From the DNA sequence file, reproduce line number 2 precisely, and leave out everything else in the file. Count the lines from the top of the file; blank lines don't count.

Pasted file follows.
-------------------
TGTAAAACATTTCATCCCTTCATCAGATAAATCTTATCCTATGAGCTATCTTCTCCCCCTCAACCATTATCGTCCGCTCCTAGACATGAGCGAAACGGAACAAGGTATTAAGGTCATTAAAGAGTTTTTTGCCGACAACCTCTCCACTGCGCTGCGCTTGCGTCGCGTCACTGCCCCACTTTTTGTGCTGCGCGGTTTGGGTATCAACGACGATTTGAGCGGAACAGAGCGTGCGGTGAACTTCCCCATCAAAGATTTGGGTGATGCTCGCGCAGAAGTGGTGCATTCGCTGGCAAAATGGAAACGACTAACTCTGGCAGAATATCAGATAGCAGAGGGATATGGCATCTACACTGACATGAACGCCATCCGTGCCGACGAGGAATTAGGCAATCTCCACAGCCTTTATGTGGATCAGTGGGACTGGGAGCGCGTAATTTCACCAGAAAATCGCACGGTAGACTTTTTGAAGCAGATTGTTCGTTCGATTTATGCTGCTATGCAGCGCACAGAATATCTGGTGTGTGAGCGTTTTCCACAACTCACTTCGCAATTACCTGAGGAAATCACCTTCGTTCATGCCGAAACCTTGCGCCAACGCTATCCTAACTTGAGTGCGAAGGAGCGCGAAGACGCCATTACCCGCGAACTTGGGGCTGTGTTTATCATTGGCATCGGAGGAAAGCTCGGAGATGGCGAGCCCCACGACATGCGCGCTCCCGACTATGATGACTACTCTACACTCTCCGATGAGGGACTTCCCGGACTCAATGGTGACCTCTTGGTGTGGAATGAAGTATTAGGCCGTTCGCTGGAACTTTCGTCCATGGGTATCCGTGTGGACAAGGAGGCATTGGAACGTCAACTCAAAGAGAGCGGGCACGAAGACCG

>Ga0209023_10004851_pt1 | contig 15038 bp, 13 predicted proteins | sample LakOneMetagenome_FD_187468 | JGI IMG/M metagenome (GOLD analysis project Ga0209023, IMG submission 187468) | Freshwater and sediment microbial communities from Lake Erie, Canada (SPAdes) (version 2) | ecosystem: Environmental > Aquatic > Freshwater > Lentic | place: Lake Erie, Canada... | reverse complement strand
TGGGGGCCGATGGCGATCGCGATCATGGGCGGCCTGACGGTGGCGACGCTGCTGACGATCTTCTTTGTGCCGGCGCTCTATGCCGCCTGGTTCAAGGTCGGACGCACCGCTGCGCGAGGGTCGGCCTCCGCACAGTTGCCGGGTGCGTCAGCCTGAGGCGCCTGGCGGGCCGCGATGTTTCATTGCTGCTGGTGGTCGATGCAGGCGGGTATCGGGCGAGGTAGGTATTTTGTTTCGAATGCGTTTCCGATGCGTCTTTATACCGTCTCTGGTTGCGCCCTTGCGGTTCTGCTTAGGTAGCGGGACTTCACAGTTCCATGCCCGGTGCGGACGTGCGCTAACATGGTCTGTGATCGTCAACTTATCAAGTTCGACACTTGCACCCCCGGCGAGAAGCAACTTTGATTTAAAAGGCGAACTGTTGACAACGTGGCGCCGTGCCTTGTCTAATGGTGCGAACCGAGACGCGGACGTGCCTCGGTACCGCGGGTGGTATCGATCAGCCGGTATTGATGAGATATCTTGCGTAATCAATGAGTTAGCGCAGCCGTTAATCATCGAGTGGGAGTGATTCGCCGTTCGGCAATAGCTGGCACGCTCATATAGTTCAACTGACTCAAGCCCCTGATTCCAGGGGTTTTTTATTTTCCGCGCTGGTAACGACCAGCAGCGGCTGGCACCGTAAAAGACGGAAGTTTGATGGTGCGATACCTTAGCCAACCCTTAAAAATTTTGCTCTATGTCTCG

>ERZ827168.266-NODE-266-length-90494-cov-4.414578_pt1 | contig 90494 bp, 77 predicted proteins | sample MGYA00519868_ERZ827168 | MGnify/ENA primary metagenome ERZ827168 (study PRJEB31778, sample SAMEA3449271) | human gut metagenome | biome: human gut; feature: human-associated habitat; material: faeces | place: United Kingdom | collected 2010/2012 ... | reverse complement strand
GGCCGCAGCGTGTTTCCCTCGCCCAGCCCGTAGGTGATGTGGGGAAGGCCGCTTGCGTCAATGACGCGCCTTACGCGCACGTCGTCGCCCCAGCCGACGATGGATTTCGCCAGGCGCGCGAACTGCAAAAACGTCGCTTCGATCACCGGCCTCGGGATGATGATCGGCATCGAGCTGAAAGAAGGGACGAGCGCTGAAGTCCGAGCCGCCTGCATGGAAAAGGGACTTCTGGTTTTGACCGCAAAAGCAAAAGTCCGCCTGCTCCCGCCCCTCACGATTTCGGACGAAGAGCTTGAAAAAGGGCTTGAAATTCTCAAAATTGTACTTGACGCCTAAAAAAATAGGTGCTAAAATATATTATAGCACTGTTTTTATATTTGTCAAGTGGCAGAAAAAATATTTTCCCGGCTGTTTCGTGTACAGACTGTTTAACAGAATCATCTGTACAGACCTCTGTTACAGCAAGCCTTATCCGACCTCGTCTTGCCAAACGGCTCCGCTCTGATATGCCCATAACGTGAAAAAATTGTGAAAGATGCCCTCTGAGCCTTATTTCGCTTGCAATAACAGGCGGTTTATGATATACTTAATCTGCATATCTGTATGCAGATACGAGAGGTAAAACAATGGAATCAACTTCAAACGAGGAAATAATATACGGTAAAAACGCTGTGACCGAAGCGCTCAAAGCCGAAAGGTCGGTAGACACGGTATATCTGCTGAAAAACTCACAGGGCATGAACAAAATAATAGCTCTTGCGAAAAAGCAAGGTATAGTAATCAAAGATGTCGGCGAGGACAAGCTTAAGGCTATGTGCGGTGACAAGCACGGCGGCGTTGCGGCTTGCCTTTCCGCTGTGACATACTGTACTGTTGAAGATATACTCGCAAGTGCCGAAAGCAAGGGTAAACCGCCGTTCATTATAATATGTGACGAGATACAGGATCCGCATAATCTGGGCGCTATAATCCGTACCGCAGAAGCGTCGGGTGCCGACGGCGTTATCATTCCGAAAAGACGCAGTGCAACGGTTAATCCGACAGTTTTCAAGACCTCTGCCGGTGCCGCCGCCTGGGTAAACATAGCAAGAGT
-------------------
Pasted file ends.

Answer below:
>Ga0209023_10004851_pt1 | contig 15038 bp, 13 predicted proteins | sample LakOneMetagenome_FD_187468 | JGI IMG/M metagenome (GOLD analysis project Ga0209023, IMG submission 187468) | Freshwater and sediment microbial communities from Lake Erie, Canada (SPAdes) (version 2) | ecosystem: Environmental > Aquatic > Freshwater > Lentic | place: Lake Erie, Canada... | reverse complement strand